Tablet PC vs. High-End PDA

I've been playing with a device that might just sound the death knell of high-end PDAs: a Tablet PC (specifically, Acer's TravelMate 100). I'll be covering the Tablet PC in detail in a forthcoming issue of Windows & .NET Magazine, but I'd like to give you a rough idea of how Tablet PCs fit into the mobile and wireless arena.

Let's start with what a Tablet PC isn't: It certainly isn't pocket sized. The Acer weighs a couple of pounds and is about the same size as a conventional notebook PC. Also, because they have hard disks, Tablet PCs don't provide true instant-on capability, as PDAs do. And Tablet PCs offer limited, notebook PC-like battery life.

However, Tablet PCs are full-blown, Windows XP-based computers that let you do just about anything you do on your desktop PC. (The only real limitation is the display size.) Therefore, you have access to functionality that is impossible—or that requires significant compromises—on a PDA.

In particular, you can run full applications, including Microsoft Office, on a Tablet PC. Therefore, you have complete email functionality, whereas on a PDA you're mostly limited to text-only mail. (You can receive attachments on a Pocket PC, but you'll rapidly run out of memory, and complex attachments might not work with the cut-down applications that these little devices provide.) You can also use a full copy of Microsoft Word, Microsoft Excel, Microsoft PowerPoint, or any other key application.

As a writer and editor, I most frequently use Outlook and Word (and sometimes PowerPoint, when I'm giving presentations). I can get by with Pocket Outlook and Pocket Word for writing, but when an editor sends me a manuscript for review, I'm in trouble. Pocket Word doesn't support revision marks.

Because Tablet PCs have large hard disks (the Acer I've been testing has a 30GB hard disk), you can take complete databases with you. For example, you can store a full copy of Microsoft's Automap Streets and Trips, which covers the entire United States. You can use Pocket Streets on a Pocket PC, but you must download maps for the specific areas you plan to visit.

I'm a private-airplane pilot, and one application that would benefit me is electronic charting. When I fly, I carry three-ring binders that contain "approach plates" for nearby airports. Keeping those plates up-to-date is time-consuming, and when I travel long distances, I must buy additional charts. A few years ago, on a cross-country trip from California to Ohio and back, I carried a suitcase full of charts! Jeppesen, the company that makes approach plates, offers the plates on CD-ROM, but a full-blown computer is required to display them. Some companies offer plates for Pocket PCs, but just as with Pocket Streets, you must download the charts you need before you leave. (Alternatively, you could bring a notebook PC that contains all the charts and load the relevant ones into the Pocket PC before departing on each leg.) A Tablet PC would let me always carry a complete set of charts.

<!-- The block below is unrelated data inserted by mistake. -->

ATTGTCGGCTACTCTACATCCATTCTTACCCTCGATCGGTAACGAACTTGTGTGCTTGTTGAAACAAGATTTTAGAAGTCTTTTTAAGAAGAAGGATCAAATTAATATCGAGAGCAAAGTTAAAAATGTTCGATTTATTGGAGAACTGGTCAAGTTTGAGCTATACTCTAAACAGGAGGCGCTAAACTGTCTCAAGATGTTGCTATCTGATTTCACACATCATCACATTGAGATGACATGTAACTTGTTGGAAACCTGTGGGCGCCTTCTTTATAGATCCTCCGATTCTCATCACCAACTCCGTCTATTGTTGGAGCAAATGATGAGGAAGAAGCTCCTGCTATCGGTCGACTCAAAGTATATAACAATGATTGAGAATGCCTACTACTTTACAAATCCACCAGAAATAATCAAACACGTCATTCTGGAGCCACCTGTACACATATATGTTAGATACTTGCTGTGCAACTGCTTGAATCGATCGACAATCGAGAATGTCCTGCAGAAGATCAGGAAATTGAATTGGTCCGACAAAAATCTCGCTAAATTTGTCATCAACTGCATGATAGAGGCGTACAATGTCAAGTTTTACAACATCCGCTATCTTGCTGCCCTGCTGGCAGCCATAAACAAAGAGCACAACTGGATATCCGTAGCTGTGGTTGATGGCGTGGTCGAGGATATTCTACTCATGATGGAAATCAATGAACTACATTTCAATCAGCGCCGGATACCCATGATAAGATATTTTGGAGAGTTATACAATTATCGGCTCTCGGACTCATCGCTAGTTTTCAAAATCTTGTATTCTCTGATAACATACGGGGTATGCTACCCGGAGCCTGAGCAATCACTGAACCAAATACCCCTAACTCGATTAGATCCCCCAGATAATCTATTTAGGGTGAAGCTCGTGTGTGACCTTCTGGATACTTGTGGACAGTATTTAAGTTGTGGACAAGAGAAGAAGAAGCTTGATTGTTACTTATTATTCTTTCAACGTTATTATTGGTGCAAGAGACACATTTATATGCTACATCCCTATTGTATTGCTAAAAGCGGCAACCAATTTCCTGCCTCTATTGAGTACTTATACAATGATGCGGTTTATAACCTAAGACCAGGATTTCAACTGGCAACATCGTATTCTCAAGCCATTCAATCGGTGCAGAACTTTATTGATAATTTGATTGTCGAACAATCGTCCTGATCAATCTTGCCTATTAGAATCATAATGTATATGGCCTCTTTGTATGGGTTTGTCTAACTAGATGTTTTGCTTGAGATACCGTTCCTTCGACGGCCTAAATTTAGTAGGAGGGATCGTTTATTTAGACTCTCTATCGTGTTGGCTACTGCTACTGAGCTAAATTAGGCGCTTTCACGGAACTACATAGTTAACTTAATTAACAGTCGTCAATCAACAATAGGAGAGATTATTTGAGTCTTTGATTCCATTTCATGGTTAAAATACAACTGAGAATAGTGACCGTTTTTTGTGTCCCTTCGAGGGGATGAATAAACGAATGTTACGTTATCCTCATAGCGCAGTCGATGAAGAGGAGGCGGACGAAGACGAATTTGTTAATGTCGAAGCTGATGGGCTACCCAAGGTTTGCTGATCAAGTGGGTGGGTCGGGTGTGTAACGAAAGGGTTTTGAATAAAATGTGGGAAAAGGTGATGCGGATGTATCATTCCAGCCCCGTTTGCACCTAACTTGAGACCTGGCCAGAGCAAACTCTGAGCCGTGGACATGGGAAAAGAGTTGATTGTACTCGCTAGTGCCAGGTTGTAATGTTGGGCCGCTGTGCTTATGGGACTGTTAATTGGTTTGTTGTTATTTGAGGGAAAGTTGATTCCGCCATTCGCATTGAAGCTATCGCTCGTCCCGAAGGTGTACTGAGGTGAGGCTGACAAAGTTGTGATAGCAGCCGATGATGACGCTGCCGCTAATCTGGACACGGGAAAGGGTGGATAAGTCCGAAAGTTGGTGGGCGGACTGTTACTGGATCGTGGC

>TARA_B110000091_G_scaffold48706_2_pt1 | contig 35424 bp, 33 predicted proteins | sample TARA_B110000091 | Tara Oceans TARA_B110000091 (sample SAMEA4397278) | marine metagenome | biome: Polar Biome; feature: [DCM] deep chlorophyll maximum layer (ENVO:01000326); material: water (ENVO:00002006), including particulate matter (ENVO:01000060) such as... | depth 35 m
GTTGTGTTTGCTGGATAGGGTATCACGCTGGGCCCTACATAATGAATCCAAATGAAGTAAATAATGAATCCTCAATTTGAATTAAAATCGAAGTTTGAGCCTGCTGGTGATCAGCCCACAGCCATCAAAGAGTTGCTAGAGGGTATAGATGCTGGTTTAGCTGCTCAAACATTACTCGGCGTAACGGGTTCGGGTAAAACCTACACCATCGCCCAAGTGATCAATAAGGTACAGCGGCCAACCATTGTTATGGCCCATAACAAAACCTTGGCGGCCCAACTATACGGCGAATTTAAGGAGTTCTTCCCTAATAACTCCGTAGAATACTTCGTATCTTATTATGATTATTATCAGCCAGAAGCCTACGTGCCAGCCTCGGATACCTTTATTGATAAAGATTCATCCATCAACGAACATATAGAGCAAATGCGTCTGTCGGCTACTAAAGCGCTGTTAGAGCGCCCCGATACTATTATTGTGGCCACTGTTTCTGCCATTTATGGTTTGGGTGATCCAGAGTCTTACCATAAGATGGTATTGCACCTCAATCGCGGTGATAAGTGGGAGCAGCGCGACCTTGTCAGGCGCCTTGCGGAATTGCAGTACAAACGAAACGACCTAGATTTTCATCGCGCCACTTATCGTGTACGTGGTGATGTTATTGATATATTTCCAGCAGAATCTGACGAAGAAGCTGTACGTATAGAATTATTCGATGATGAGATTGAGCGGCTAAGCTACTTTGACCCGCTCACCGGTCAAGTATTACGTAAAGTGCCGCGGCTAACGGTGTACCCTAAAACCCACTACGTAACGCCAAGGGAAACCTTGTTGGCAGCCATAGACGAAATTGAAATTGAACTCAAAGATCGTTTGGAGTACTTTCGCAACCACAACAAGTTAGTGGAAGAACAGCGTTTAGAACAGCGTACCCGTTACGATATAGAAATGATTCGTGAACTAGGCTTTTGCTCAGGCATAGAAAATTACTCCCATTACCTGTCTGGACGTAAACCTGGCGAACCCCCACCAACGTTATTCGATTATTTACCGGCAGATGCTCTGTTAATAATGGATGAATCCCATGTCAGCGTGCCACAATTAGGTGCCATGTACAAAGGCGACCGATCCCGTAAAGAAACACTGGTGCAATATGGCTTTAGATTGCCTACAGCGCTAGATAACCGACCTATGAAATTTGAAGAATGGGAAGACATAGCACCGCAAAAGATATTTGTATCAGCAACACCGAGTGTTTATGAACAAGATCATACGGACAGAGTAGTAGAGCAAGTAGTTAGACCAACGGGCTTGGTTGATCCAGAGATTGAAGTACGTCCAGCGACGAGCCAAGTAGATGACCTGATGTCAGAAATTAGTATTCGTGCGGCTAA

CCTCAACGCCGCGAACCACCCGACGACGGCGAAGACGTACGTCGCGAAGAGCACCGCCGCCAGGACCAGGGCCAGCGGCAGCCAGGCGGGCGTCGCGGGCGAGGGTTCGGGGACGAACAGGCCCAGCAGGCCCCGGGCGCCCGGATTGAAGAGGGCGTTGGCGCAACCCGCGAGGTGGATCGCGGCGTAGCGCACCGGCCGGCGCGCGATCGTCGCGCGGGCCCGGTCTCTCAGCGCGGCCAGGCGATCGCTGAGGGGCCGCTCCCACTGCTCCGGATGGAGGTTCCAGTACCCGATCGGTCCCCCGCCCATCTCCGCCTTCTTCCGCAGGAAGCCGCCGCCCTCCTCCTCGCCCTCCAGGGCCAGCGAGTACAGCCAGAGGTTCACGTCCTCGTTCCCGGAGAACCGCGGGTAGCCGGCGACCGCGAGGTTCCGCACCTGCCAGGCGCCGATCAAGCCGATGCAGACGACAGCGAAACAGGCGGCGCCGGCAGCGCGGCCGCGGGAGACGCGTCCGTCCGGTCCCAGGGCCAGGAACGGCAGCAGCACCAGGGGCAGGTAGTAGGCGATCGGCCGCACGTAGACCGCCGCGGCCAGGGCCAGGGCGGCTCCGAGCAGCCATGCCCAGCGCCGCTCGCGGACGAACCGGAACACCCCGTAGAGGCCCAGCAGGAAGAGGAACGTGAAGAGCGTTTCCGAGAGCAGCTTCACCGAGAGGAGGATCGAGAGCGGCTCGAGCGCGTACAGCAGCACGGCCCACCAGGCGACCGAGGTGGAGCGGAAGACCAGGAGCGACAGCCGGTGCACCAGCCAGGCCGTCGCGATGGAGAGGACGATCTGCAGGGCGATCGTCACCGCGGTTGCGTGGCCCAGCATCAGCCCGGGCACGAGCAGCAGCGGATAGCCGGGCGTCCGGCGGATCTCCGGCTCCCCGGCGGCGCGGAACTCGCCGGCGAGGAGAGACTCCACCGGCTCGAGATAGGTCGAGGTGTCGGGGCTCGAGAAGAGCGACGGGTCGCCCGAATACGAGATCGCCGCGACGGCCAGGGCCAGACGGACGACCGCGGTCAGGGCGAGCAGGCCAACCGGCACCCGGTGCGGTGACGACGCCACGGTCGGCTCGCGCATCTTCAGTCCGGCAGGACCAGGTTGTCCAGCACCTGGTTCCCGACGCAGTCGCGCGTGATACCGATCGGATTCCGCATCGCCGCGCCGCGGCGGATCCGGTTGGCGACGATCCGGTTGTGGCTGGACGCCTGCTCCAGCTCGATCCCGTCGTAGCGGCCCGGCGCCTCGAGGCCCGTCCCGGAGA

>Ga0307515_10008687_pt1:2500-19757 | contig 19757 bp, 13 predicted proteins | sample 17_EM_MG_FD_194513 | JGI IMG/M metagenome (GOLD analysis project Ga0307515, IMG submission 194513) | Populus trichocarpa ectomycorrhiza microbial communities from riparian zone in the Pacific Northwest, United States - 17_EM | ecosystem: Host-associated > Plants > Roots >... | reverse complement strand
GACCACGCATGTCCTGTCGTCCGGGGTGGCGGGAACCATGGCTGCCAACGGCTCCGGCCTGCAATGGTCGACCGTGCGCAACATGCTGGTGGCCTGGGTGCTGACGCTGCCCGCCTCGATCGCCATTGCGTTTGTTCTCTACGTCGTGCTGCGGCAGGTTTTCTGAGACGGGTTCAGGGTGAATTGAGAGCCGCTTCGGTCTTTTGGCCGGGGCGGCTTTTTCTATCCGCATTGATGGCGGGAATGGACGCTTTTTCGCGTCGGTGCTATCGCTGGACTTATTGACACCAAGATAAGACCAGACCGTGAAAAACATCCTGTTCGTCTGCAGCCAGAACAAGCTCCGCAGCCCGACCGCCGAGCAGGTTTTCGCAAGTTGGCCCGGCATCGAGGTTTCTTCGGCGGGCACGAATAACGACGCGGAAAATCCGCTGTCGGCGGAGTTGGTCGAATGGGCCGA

Granted, most of this newsletter's readers aren't pilots, but I'll bet most of you are what Microsoft calls "corridor warriors"—people who spend a lot of time in meetings (or support users who do). The Tablet PC shines in such an environment. PDAs, of course, are now pervasive in offices, giving users instant access to their appointment calendar and address book. The Tablet PC provides that access and a great deal more. The Tablet PC makes particular sense if your company has a wireless LAN—users can enjoy as much access to their files in a conference room as they do at their desks. And unlike conventional notebook PCs, Tablet PCs aren't obtrusive.

The advent of the Tablet PC is bad news for the high-end PDA—particularly the Pocket PC. The low-end PDA market (dominated by Palm and its partners) is probably safe; Tablet PCs will be priced comparably to high-end notebook PCs, whereas basic PDAs sell for $200 or less. But as you move toward the high end, the cost of a sophisticated PDA such as a Hewlett-Packard (formerly Compaq) iPAQ—in addition to a wireless NIC and the various add-ons necessary to approach full-blown PC capabilities—can approach the cost of a Tablet PC but offers less functionality. Some users will probably still want that power in a pocket-sized form factor, but for many of us a Tablet PC is probably a better choice. Both devices will compete for the same user—I don't imagine many people will want both a high-end PDA and a Tablet PC. Even if they do want both, I doubt many companies will be prepared to pay for both!

Not everyone shares my enthusiasm for the Tablet PC. I've been watching with interest as pundits have reacted negatively to Microsoft's Tablet PC announcement earlier this month. The device is even controversial among the Windows & .NET Magazine staff: Paul Thurrott tested the same Acer device I'm using now, and he wasn't impressed. (You'll find his reaction in his commentary for the June 26 edition of Windows & .NET Magazine UPDATE, titled "The Tablet PC: Evolution, Revolution ... or Nonevent?" which you can access from the URL at the end of this paragraph.) But I believe this technology bears watching.

Microsoft and its partners (including Acer, Toshiba, HP, Motion Computing, and Fujitsu) expect Tablet PCs to ship in quantity this fall

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